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Highlights From Aaron Sorkin's Syracuse Commencement Speech

Photo of Alison Willmore By Alison Willmore | Indiewire May 15, 2012 at 10:3AM

Aaron Sorkin, whose new series "The Newsroom" starts on June 24th on HBO, delivered a commencement address Sunday at his alma mater Syracuse, from which he graduated with a degree in Musical Theater in 1983. Sorkin more than most writers should known his way around a rousing speech -- he scripted some excellent ones for Martin Sheen's President Bartlet on "The West Wing." The full transcript of his remarks are online here, but here are a few highlights from the advice the screenwriter, producer, and playwright had to offer the class of 2012:
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John Russo

Aaron Sorkin, whose new series "The Newsroom" starts on June 24th on HBO, delivered a commencement address Sunday at his alma mater Syracuse, from which he graduated with a degree in Musical Theater in 1983. Sorkin more than most writers should known his way around a rousing speech -- he scripted some excellent ones for Martin Sheen's President Bartlet on "The West Wing." The full transcript of his remarks are online here, but here are a few highlights from the advice the screenwriter, producer, and playwright had to offer the class of 2012:

You don't know anything yet.

"You're a group of incredibly well-educated dumb people," Sorkin told the crowd in what could alternately serve as a summary of the main theme of "Girls." "I was there. We all were there. You're barely functional. There are some screw-ups headed your way. I wish I could tell you that there was a trick to avoiding the screw-ups, but the screw-ups, they're a-coming for ya. It's a combination of life being unpredictable, and you being super dumb."

Then again, you don't necessary have to be any smarter when you're older.

"You'll meet a lot of people who, to put it simply, don't know what they're talking about. In 1970, a CBS executive famously said that there were four things that we would never, ever see on television: a divorced person, a Jewish person, a person living in New York City and a man with a moustache. By 1980, every show on television was about a divorced Jew who lives in New York City and goes on a blind date with Tom Selleck."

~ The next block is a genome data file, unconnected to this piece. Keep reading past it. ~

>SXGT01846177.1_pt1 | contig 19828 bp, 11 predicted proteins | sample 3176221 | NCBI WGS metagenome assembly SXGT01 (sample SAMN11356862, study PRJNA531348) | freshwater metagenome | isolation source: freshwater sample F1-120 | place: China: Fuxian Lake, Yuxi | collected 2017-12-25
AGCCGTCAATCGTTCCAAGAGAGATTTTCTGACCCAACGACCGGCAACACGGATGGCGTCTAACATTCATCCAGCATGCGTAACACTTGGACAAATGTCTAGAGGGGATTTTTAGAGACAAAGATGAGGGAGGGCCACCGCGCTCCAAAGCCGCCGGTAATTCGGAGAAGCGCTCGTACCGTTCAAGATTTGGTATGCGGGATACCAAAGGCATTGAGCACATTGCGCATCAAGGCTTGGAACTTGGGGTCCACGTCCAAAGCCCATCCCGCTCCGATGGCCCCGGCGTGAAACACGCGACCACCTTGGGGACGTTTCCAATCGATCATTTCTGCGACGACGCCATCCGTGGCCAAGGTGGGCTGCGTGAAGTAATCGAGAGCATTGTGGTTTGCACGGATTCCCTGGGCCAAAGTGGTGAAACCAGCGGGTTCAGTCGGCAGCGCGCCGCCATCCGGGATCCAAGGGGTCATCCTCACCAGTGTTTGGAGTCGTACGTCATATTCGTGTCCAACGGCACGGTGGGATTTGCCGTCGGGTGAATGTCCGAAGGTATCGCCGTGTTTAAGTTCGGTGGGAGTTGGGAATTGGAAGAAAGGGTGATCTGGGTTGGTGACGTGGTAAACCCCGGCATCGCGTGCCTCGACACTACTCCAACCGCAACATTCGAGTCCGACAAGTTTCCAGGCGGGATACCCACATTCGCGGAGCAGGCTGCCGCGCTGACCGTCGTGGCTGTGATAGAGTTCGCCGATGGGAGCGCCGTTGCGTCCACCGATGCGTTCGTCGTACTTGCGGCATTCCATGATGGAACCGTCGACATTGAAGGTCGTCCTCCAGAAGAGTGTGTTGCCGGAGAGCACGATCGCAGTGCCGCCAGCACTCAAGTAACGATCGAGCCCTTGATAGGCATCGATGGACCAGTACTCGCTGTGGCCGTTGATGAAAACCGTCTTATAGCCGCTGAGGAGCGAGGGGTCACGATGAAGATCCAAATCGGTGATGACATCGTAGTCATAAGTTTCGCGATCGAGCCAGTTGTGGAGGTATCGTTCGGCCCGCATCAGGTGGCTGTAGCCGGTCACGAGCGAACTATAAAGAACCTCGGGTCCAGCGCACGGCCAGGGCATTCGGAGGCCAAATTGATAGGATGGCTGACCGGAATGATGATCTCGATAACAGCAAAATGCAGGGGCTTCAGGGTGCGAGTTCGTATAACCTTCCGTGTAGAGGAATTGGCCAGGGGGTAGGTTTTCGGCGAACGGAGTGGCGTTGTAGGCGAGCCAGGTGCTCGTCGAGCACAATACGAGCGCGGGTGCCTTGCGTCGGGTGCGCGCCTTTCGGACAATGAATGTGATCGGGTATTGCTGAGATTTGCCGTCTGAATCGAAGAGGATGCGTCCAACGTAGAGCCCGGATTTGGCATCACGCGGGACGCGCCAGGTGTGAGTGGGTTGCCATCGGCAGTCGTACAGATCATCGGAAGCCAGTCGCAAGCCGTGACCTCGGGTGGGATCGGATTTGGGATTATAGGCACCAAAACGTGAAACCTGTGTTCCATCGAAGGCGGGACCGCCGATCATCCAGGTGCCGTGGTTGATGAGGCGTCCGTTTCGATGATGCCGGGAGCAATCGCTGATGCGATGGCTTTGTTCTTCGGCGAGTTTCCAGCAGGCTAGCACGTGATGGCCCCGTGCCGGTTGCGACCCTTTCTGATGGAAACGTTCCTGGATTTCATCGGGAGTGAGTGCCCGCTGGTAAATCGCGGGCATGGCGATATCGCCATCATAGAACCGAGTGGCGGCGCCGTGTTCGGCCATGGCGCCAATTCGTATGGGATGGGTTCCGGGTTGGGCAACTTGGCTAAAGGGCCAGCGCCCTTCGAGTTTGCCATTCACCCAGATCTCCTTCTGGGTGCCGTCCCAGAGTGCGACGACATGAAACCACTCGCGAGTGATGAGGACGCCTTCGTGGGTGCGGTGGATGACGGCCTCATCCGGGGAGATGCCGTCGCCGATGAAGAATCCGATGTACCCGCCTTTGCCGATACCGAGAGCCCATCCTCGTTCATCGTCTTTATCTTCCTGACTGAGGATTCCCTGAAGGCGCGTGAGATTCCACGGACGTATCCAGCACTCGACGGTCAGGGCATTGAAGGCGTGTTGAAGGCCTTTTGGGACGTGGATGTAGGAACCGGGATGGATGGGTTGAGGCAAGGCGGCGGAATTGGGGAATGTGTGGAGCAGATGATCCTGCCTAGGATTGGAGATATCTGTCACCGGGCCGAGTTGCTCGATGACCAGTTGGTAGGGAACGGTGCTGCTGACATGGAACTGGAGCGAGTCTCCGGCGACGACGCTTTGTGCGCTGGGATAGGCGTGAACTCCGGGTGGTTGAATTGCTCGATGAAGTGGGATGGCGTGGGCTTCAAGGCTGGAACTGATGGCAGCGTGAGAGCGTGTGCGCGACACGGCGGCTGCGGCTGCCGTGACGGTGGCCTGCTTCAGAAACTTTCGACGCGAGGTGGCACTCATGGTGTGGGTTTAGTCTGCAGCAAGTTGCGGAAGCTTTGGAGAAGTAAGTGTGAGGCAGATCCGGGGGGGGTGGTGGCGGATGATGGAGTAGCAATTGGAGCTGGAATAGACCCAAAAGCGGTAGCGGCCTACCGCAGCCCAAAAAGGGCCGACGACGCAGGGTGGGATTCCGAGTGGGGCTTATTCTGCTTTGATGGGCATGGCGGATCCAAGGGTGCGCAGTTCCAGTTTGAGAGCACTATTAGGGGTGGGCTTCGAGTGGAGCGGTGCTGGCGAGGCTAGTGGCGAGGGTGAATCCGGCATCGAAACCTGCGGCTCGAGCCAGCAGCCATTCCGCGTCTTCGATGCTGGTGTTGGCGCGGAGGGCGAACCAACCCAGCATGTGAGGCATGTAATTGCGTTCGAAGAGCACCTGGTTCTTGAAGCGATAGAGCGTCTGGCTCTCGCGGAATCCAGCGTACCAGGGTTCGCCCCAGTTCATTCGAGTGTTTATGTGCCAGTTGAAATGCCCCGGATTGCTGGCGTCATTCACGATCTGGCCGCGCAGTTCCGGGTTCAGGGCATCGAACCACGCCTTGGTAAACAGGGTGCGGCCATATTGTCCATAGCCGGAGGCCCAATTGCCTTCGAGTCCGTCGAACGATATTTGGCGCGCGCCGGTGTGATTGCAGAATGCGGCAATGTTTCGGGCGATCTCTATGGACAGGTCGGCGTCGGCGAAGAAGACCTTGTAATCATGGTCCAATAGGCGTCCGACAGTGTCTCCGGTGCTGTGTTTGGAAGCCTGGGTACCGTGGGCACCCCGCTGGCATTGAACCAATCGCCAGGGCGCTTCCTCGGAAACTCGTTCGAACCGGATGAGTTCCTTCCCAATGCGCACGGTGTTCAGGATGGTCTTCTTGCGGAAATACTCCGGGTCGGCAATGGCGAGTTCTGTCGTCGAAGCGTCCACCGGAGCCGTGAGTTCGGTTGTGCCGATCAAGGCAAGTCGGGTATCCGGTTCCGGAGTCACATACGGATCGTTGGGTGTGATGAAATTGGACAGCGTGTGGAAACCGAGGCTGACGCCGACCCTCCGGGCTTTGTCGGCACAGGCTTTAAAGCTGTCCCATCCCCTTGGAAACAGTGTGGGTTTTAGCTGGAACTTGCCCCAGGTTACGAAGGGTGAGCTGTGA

Don't do drugs.

Sorkin has spoken openly about his crack addition before, notably in an interview with W Magazine in 2010. At Syracuse he reiterated how tied to his process cocaine became. "The problem with drugs is that they work, right up until the moment that they decimate your life. Try cocaine, and you'll become addicted to it. Become addicted to cocaine, and you will either be dead, or you will wish you were dead, but it will only be one or the other. My big fear was that I wasn't going to be able to write without it. There was no way I was going to be able to write without it. Last year I celebrated my 11-year anniversary of not using coke."

You never know how you'll get your start.

Noah Wyle ended up getting cast in Sorkin's first film, "A Few Good Men," because the actor originally cast in the role he took on dropped out to take the lead in a new Milos Forman film. "Two weeks later, the Milos Forman film was scrapped... I don't know what the first actor is doing, and I can't remember his name. Sometimes, just when you think you have the ball safely in the end zone, you're back to delivering pizzas for Domino's. Welcome to the NFL."

He failed a freshman playwriting class.

It was early in the morning and far away and it was cold out, and "at one point, being quizzed on 'Death of a Salesman,' a play I had not read, I gave an answer that indicated that I wasn't aware that at the end of the play the salesman dies. And I failed the class. I had to repeat it my sophomore year; it was depressing, frustrating and deeply embarrassing. And it was without a doubt the single most significant event that occurred in my evolution as a writer. I showed up my sophomore year and I went to class, and I paid attention, and we read plays and I paid attention, and we discussed structure and tempo and intention and obstacle, possible improbabilities, improbable impossibilities, and I paid attention, and by God when I got my grades at the end of the year, I'd turned that F into a D. I'm joking: it was pass/fail."

This article is related to: Television, TV Features, Aaron Sorkin